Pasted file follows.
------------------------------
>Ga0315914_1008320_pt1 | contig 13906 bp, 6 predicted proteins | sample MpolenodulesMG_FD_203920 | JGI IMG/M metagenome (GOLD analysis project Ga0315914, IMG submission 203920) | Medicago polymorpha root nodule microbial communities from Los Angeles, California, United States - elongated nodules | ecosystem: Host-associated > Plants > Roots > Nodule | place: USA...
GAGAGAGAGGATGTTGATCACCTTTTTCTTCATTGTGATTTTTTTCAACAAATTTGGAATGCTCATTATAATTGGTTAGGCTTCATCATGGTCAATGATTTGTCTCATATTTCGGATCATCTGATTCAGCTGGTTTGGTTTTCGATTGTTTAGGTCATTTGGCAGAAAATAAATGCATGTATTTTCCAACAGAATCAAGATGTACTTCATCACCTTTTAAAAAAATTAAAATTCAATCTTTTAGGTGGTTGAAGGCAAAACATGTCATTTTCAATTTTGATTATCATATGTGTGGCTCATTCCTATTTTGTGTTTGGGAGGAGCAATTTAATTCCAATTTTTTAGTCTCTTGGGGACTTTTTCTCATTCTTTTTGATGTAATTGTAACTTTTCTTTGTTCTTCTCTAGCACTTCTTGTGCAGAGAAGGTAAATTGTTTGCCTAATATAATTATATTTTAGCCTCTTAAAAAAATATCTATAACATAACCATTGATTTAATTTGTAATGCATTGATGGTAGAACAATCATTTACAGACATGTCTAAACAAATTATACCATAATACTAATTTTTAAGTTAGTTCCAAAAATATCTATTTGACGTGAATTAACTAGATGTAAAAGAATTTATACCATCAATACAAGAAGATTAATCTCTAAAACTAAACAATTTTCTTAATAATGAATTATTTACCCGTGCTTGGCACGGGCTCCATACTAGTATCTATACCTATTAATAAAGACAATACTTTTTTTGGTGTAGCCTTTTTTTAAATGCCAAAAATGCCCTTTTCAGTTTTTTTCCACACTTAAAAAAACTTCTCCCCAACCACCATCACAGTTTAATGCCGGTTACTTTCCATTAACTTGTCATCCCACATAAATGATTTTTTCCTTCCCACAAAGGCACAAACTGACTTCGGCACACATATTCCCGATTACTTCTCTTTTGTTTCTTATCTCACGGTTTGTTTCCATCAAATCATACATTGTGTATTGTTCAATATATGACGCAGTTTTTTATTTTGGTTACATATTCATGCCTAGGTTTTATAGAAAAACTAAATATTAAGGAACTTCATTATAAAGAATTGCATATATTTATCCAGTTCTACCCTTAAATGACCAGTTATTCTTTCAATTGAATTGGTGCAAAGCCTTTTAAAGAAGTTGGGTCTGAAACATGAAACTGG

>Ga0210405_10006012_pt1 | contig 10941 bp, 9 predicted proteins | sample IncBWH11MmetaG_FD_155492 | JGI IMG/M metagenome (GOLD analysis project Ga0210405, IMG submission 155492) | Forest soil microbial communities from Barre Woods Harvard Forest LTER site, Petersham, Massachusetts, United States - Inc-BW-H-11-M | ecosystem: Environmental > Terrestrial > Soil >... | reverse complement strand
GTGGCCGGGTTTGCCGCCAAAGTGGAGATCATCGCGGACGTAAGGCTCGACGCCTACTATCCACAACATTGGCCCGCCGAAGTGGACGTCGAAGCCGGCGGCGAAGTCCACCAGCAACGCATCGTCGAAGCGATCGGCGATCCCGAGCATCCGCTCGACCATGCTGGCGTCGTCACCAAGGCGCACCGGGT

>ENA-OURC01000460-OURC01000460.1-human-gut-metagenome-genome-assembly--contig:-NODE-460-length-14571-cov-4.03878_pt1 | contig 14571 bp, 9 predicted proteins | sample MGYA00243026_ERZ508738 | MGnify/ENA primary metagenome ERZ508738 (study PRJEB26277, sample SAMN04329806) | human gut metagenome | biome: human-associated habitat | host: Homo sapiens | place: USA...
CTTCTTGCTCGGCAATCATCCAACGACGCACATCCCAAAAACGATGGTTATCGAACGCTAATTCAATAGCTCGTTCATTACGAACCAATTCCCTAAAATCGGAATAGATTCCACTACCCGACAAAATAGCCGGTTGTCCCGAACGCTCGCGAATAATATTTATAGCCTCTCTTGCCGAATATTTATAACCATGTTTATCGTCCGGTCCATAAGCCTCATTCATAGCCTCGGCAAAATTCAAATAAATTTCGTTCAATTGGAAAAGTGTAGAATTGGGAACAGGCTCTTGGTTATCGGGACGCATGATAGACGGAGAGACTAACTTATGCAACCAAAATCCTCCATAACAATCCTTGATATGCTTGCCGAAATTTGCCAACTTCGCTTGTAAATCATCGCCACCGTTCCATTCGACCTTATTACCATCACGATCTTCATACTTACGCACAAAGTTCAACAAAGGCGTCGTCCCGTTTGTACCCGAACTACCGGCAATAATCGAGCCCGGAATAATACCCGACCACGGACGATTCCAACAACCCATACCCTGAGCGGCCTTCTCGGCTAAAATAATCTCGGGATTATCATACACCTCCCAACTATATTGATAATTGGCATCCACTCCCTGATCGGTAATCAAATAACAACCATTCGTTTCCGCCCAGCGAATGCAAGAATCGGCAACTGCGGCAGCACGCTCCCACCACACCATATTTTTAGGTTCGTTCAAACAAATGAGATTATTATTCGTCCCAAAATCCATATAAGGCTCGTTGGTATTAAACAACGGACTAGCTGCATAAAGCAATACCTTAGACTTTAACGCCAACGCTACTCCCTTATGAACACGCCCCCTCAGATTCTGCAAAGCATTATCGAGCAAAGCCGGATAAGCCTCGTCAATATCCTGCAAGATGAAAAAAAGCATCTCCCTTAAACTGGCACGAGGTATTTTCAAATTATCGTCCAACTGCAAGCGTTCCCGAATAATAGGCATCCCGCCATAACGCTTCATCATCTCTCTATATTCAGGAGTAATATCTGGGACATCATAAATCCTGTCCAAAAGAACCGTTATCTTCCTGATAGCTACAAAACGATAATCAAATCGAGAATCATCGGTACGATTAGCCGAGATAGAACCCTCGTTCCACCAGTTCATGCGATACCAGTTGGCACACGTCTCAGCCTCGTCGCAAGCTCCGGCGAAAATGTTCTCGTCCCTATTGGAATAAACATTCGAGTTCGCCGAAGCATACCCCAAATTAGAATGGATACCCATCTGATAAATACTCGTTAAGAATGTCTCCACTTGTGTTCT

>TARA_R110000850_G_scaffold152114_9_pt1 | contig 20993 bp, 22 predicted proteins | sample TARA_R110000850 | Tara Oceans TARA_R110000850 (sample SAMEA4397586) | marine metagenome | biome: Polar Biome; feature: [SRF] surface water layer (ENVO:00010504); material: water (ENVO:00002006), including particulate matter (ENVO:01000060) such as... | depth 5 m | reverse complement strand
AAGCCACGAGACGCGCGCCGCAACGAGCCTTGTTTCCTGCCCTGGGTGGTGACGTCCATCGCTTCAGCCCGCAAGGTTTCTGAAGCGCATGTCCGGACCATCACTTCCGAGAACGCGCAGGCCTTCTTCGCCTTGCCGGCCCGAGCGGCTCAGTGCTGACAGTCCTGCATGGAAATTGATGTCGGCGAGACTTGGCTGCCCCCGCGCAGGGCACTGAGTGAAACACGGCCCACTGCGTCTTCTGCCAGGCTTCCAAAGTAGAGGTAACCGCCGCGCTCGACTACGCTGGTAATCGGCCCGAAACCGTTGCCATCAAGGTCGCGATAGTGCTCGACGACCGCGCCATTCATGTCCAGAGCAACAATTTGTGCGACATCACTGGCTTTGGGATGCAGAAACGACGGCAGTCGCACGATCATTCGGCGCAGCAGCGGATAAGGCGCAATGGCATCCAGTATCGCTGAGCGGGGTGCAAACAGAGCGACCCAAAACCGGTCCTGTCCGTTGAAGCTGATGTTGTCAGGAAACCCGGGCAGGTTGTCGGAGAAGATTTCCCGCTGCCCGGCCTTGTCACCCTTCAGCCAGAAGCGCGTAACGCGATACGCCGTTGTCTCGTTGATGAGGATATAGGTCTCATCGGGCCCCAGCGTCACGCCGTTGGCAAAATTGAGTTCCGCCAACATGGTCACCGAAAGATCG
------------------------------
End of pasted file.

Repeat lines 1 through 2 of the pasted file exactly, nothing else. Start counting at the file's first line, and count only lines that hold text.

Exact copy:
>Ga0315914_1008320_pt1 | contig 13906 bp, 6 predicted proteins | sample MpolenodulesMG_FD_203920 | JGI IMG/M metagenome (GOLD analysis project Ga0315914, IMG submission 203920) | Medicago polymorpha root nodule microbial communities from Los Angeles, California, United States - elongated nodules | ecosystem: Host-associated > Plants > Roots > Nodule | place: USA...
GAGAGAGAGGATGTTGATCACCTTTTTCTTCATTGTGATTTTTTTCAACAAATTTGGAATGCTCATTATAATTGGTTAGGCTTCATCATGGTCAATGATTTGTCTCATATTTCGGATCATCTGATTCAGCTGGTTTGGTTTTCGATTGTTTAGGTCATTTGGCAGAAAATAAATGCATGTATTTTCCAACAGAATCAAGATGTACTTCATCACCTTTTAAAAAAATTAAAATTCAATCTTTTAGGTGGTTGAAGGCAAAACATGTCATTTTCAATTTTGATTATCATATGTGTGGCTCATTCCTATTTTGTGTTTGGGAGGAGCAATTTAATTCCAATTTTTTAGTCTCTTGGGGACTTTTTCTCATTCTTTTTGATGTAATTGTAACTTTTCTTTGTTCTTCTCTAGCACTTCTTGTGCAGAGAAGGTAAATTGTTTGCCTAATATAATTATATTTTAGCCTCTTAAAAAAATATCTATAACATAACCATTGATTTAATTTGTAATGCATTGATGGTAGAACAATCATTTACAGACATGTCTAAACAAATTATACCATAATACTAATTTTTAAGTTAGTTCCAAAAATATCTATTTGACGTGAATTAACTAGATGTAAAAGAATTTATACCATCAATACAAGAAGATTAATCTCTAAAACTAAACAATTTTCTTAATAATGAATTATTTACCCGTGCTTGGCACGGGCTCCATACTAGTATCTATACCTATTAATAAAGACAATACTTTTTTTGGTGTAGCCTTTTTTTAAATGCCAAAAATGCCCTTTTCAGTTTTTTTCCACACTTAAAAAAACTTCTCCCCAACCACCATCACAGTTTAATGCCGGTTACTTTCCATTAACTTGTCATCCCACATAAATGATTTTTTCCTTCCCACAAAGGCACAAACTGACTTCGGCACACATATTCCCGATTACTTCTCTTTTGTTTCTTATCTCACGGTTTGTTTCCATCAAATCATACATTGTGTATTGTTCAATATATGACGCAGTTTTTTATTTTGGTTACATATTCATGCCTAGGTTTTATAGAAAAACTAAATATTAAGGAACTTCATTATAAAGAATTGCATATATTTATCCAGTTCTACCCTTAAATGACCAGTTATTCTTTCAATTGAATTGGTGCAAAGCCTTTTAAAGAAGTTGGGTCTGAAACATGAAACTGG